Key to win COVID-19 fight lies in hands of MCI, its young brigade of medicos

Dr Shetty said all that India needs now are young doctors, nurses, paramedics to work on ground zero

Shetty also praised the government for being "very, very" proactive in declaring lock-down at a very early stage, noting that Brazil is yet to take such a measure and the US took the step much later.

With the first and most important step of the lockdown being implemented in India, the nation now needs to gear up for the next step, which is to enable the country to effectively deal with coronavirus positive patients, and prevent further spread of the viral disease.

Dr. Devi Shetty, cardiac surgeon, and chairman-founder, Narayana Health, in a signed article in the Times of India on Thursday (March 26), said India will be needing all-hands-on-deck to win the battle against the coronavirus pandemic.

Putting the Medical Council of India (MCI), the apex body controlling medical education in India on the centre stage, Dr. Shetty said the key to winning this fight against COVID-19 lies with the MCI and its introducing some regulatory changes.

He said since India is capable of providing enough beds and has large government hospitals and medical college hospitals, all that the country now needs are young doctors, nurses and paramedics to work on ground zero.


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Dr Shetty proposed that over 50,000 specialist doctors who are waiting to appear for their final exam in vital specialties like anesthesiology, pulmonology, cardiology, radiology, etc, after spending three to six years in specialties under MCI or National Board of Examinations, can be awarded ‘Board eligible’ degrees. The degree will enable them to practice without appearing for the final exam.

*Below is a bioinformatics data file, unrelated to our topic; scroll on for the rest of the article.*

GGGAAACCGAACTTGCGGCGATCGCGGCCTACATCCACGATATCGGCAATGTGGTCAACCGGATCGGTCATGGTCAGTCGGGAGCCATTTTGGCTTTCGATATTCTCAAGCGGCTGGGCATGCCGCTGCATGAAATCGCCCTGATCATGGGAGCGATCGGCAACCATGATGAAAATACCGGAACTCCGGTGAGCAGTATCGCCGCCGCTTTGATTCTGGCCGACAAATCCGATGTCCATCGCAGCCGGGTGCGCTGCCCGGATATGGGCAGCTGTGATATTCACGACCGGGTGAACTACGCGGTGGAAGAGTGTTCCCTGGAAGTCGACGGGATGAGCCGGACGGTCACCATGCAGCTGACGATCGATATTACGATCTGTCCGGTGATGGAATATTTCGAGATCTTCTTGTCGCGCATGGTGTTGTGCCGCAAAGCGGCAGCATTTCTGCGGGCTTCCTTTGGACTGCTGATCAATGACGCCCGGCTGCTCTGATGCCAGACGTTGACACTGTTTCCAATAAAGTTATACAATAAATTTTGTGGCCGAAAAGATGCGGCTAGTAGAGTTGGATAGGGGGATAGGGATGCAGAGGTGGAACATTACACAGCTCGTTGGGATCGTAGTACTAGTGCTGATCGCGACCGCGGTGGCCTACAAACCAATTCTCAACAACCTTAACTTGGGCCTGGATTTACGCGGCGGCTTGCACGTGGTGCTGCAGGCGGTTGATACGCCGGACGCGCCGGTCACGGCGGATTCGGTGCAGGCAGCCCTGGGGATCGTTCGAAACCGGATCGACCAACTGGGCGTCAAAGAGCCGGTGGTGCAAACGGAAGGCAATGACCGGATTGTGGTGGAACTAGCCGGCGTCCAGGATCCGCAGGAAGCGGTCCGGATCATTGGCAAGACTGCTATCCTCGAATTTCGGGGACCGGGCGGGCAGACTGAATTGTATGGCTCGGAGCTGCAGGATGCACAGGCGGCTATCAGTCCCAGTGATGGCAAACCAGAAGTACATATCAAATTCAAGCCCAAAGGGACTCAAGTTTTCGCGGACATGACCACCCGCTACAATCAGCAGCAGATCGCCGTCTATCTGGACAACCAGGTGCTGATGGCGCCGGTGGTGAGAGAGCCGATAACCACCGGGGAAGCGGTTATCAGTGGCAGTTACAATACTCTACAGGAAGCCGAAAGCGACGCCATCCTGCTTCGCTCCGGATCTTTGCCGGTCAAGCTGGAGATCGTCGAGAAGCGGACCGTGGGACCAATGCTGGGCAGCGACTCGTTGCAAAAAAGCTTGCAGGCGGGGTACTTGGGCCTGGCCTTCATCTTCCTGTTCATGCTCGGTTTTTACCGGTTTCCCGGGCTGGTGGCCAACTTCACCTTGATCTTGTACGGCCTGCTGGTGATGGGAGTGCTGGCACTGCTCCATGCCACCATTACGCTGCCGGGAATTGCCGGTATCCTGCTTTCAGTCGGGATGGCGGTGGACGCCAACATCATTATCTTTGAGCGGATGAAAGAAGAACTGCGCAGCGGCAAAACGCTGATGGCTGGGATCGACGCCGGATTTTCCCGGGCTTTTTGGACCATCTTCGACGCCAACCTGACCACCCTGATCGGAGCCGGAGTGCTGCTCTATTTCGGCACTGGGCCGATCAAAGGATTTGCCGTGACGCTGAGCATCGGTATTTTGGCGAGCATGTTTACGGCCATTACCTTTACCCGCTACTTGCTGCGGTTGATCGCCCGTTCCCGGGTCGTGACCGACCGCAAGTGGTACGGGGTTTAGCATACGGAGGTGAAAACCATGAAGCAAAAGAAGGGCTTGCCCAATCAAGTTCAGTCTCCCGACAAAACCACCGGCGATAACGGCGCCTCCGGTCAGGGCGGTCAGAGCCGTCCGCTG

He said the ban on the College of Physicians and Surgeons, which had over 40,000 specialists, should also be lifted.

Removing the ban from fellowships offered by Society for Emergency Medicine India and Indian Society of Critical Care Medicine, and on 2,000 specialists with a diploma in community cardiology from IGNOU, would also help, he opined.

Moreover, involving young doctors, who are trained in Russia and China, and are waiting to clear MCI’s eligibility test, by providing them temporary licenses to work in hospitals under senior doctors would also help, he said. Among other ideas he proposed were legalisation of telemedicine, and online consultation and prescription.

By taking the above measures, Dr Shetty said, India will be shifting the battleground from houses and streets to hospitals and ICUs, where the nation will be better equipped to fight the virus.

Since the coronavirus is more deadly for people aged over 60 as compared to younger people, having young doctors, nurses, and paramedics on ground zero will certainly help to protect the nation, the doctor emphasized.